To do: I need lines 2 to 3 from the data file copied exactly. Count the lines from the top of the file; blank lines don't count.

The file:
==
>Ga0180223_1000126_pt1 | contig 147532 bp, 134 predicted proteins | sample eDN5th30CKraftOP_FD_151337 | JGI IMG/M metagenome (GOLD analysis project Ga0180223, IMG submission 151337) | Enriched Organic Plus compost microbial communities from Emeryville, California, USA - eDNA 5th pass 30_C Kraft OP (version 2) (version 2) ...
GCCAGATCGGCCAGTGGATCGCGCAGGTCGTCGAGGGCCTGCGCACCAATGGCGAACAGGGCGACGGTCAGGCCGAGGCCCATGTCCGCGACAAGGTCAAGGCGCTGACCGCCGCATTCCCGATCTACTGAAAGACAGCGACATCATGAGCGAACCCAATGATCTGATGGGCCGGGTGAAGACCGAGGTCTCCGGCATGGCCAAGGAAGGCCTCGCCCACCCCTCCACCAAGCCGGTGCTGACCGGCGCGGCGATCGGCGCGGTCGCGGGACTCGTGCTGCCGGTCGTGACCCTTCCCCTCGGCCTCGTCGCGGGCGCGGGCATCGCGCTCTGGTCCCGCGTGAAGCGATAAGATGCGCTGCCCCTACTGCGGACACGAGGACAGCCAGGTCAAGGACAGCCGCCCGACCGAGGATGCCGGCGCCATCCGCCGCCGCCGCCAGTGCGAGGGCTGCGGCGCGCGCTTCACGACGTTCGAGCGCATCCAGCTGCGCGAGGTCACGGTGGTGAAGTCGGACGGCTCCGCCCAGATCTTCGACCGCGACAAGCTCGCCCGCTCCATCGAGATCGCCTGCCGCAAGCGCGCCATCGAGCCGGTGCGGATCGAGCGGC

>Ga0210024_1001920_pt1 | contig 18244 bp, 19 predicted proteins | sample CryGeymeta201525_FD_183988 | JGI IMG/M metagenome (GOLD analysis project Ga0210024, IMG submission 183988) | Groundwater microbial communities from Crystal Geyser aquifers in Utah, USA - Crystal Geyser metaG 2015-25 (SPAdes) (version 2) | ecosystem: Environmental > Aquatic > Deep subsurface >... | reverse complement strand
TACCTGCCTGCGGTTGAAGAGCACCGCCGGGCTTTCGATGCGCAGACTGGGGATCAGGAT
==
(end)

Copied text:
GCCAGATCGGCCAGTGGATCGCGCAGGTCGTCGAGGGCCTGCGCACCAATGGCGAACAGGGCGACGGTCAGGCCGAGGCCCATGTCCGCGACAAGGTCAAGGCGCTGACCGCCGCATTCCCGATCTACTGAAAGACAGCGACATCATGAGCGAACCCAATGATCTGATGGGCCGGGTGAAGACCGAGGTCTCCGGCATGGCCAAGGAAGGCCTCGCCCACCCCTCCACCAAGCCGGTGCTGACCGGCGCGGCGATCGGCGCGGTCGCGGGACTCGTGCTGCCGGTCGTGACCCTTCCCCTCGGCCTCGTCGCGGGCGCGGGCATCGCGCTCTGGTCCCGCGTGAAGCGATAAGATGCGCTGCCCCTACTGCGGACACGAGGACAGCCAGGTCAAGGACAGCCGCCCGACCGAGGATGCCGGCGCCATCCGCCGCCGCCGCCAGTGCGAGGGCTGCGGCGCGCGCTTCACGACGTTCGAGCGCATCCAGCTGCGCGAGGTCACGGTGGTGAAGTCGGACGGCTCCGCCCAGATCTTCGACCGCGACAAGCTCGCCCGCTCCATCGAGATCGCCTGCCGCAAGCGCGCCATCGAGCCGGTGCGGATCGAGCGGC

>Ga0210024_1001920_pt1 | contig 18244 bp, 19 predicted proteins | sample CryGeymeta201525_FD_183988 | JGI IMG/M metagenome (GOLD analysis project Ga0210024, IMG submission 183988) | Groundwater microbial communities from Crystal Geyser aquifers in Utah, USA - Crystal Geyser metaG 2015-25 (SPAdes) (version 2) | ecosystem: Environmental > Aquatic > Deep subsurface >... | reverse complement strand